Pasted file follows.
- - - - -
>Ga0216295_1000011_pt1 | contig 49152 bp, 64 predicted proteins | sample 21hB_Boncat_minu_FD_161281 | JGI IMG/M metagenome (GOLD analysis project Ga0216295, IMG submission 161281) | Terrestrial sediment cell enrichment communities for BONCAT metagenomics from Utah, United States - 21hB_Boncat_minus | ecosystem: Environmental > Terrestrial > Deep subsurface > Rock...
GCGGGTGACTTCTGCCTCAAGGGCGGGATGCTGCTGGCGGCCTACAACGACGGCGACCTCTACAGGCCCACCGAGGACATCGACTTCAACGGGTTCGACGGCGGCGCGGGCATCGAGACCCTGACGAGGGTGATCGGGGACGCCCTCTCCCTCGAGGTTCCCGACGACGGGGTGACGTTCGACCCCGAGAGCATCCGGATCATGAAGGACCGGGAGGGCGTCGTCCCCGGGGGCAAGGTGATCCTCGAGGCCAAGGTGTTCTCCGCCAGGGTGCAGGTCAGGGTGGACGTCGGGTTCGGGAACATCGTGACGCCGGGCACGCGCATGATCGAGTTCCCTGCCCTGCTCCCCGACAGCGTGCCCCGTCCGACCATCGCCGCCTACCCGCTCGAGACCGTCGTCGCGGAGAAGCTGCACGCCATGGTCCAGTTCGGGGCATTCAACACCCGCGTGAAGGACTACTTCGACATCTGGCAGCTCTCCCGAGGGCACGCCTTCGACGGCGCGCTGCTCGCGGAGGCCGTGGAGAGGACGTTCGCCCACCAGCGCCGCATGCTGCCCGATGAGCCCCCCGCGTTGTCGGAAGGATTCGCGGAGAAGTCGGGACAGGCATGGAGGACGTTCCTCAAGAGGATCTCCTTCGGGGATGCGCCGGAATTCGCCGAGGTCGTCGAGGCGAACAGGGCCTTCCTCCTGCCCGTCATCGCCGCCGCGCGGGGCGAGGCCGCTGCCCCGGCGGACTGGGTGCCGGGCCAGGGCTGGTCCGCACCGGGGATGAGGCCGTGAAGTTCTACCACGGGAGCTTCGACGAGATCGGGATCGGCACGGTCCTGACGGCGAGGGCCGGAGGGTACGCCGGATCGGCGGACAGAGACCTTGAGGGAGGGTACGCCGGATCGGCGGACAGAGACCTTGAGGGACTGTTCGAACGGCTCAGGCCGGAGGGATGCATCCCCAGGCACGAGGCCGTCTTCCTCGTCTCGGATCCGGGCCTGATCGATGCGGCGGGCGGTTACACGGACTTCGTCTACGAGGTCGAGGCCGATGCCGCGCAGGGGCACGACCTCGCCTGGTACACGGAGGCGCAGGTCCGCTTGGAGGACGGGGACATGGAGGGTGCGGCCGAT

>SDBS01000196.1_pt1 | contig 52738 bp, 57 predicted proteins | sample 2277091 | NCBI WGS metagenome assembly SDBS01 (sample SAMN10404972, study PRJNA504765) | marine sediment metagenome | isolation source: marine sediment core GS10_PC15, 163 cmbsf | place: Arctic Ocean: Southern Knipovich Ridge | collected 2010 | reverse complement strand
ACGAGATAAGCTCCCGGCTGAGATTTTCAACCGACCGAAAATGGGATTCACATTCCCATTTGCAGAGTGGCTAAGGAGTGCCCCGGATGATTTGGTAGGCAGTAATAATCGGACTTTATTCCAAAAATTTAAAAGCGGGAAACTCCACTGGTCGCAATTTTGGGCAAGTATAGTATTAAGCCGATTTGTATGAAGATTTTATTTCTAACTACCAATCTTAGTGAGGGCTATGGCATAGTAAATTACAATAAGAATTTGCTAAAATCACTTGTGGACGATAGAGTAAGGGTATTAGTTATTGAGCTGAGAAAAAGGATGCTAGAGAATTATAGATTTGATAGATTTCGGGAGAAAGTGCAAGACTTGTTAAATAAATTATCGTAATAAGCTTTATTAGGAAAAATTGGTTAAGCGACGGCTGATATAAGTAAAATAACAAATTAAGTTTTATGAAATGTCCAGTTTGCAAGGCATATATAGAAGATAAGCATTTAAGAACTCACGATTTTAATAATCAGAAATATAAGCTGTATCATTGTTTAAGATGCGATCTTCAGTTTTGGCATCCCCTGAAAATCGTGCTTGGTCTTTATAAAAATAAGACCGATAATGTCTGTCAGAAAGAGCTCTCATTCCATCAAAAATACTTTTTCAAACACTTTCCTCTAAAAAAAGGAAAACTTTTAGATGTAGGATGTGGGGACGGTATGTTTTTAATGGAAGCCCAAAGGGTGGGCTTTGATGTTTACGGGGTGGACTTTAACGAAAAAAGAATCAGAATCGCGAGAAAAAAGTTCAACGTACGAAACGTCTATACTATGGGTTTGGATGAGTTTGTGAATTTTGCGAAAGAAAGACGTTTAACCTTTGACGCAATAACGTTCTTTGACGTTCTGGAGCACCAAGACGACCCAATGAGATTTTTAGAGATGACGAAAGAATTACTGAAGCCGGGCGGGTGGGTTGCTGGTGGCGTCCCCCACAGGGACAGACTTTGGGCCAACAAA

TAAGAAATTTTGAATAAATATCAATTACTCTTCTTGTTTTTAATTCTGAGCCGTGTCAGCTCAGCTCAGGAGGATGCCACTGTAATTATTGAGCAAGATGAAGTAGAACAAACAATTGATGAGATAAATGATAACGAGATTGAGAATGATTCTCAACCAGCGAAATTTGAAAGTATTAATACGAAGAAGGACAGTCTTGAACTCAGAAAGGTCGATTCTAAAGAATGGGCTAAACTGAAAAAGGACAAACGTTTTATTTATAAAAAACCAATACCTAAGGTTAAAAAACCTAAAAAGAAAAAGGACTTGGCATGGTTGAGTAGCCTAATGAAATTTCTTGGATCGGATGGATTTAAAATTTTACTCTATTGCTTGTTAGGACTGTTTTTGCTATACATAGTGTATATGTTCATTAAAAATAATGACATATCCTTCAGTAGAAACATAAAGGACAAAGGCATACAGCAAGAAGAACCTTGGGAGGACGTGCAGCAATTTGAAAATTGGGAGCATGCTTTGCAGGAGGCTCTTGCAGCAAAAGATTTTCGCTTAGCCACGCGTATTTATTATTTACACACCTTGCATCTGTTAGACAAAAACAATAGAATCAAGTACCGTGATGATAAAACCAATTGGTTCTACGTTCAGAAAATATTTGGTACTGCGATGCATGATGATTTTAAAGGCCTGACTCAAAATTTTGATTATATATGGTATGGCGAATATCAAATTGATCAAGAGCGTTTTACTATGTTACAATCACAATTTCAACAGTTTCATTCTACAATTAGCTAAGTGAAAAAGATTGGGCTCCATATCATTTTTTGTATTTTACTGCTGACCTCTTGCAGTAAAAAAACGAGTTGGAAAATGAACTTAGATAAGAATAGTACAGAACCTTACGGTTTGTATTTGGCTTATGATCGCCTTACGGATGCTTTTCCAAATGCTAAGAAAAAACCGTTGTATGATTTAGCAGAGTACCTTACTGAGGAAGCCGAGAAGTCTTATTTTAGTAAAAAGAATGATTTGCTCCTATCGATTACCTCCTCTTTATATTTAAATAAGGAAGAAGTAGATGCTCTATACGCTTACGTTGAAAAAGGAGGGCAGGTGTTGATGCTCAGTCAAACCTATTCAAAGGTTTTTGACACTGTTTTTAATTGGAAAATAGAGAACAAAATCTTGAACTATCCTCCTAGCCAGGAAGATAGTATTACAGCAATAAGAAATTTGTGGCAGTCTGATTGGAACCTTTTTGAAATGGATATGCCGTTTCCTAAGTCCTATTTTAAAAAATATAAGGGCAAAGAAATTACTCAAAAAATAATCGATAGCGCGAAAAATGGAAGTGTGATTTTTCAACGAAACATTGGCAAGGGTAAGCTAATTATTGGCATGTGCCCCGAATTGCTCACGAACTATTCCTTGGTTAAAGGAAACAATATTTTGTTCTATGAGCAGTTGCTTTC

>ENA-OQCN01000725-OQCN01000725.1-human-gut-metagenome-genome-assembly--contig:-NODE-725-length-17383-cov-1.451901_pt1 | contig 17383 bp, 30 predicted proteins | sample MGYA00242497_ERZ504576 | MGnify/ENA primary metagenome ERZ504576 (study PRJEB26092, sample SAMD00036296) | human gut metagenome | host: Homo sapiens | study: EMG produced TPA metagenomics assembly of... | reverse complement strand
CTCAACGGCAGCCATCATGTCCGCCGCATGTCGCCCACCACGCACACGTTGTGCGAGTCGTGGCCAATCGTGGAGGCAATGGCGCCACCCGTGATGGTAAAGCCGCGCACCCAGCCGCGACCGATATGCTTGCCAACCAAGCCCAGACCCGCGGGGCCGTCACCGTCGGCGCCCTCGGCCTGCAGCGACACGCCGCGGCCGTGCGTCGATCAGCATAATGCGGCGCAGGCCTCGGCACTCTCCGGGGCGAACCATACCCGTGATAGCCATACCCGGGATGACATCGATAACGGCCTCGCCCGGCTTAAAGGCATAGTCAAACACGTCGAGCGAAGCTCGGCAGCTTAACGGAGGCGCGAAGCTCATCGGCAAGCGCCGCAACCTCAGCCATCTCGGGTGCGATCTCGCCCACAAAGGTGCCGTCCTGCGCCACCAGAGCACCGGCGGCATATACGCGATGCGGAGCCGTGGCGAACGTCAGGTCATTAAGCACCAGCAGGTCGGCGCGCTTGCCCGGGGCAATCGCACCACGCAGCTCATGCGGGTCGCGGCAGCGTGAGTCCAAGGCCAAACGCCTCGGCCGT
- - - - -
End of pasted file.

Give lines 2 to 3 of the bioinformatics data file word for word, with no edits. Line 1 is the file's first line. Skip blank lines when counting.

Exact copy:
GCGGGTGACTTCTGCCTCAAGGGCGGGATGCTGCTGGCGGCCTACAACGACGGCGACCTCTACAGGCCCACCGAGGACATCGACTTCAACGGGTTCGACGGCGGCGCGGGCATCGAGACCCTGACGAGGGTGATCGGGGACGCCCTCTCCCTCGAGGTTCCCGACGACGGGGTGACGTTCGACCCCGAGAGCATCCGGATCATGAAGGACCGGGAGGGCGTCGTCCCCGGGGGCAAGGTGATCCTCGAGGCCAAGGTGTTCTCCGCCAGGGTGCAGGTCAGGGTGGACGTCGGGTTCGGGAACATCGTGACGCCGGGCACGCGCATGATCGAGTTCCCTGCCCTGCTCCCCGACAGCGTGCCCCGTCCGACCATCGCCGCCTACCCGCTCGAGACCGTCGTCGCGGAGAAGCTGCACGCCATGGTCCAGTTCGGGGCATTCAACACCCGCGTGAAGGACTACTTCGACATCTGGCAGCTCTCCCGAGGGCACGCCTTCGACGGCGCGCTGCTCGCGGAGGCCGTGGAGAGGACGTTCGCCCACCAGCGCCGCATGCTGCCCGATGAGCCCCCCGCGTTGTCGGAAGGATTCGCGGAGAAGTCGGGACAGGCATGGAGGACGTTCCTCAAGAGGATCTCCTTCGGGGATGCGCCGGAATTCGCCGAGGTCGTCGAGGCGAACAGGGCCTTCCTCCTGCCCGTCATCGCCGCCGCGCGGGGCGAGGCCGCTGCCCCGGCGGACTGGGTGCCGGGCCAGGGCTGGTCCGCACCGGGGATGAGGCCGTGAAGTTCTACCACGGGAGCTTCGACGAGATCGGGATCGGCACGGTCCTGACGGCGAGGGCCGGAGGGTACGCCGGATCGGCGGACAGAGACCTTGAGGGAGGGTACGCCGGATCGGCGGACAGAGACCTTGAGGGACTGTTCGAACGGCTCAGGCCGGAGGGATGCATCCCCAGGCACGAGGCCGTCTTCCTCGTCTCGGATCCGGGCCTGATCGATGCGGCGGGCGGTTACACGGACTTCGTCTACGAGGTCGAGGCCGATGCCGCGCAGGGGCACGACCTCGCCTGGTACACGGAGGCGCAGGTCCGCTTGGAGGACGGGGACATGGAGGGTGCGGCCGAT

>SDBS01000196.1_pt1 | contig 52738 bp, 57 predicted proteins | sample 2277091 | NCBI WGS metagenome assembly SDBS01 (sample SAMN10404972, study PRJNA504765) | marine sediment metagenome | isolation source: marine sediment core GS10_PC15, 163 cmbsf | place: Arctic Ocean: Southern Knipovich Ridge | collected 2010 | reverse complement strand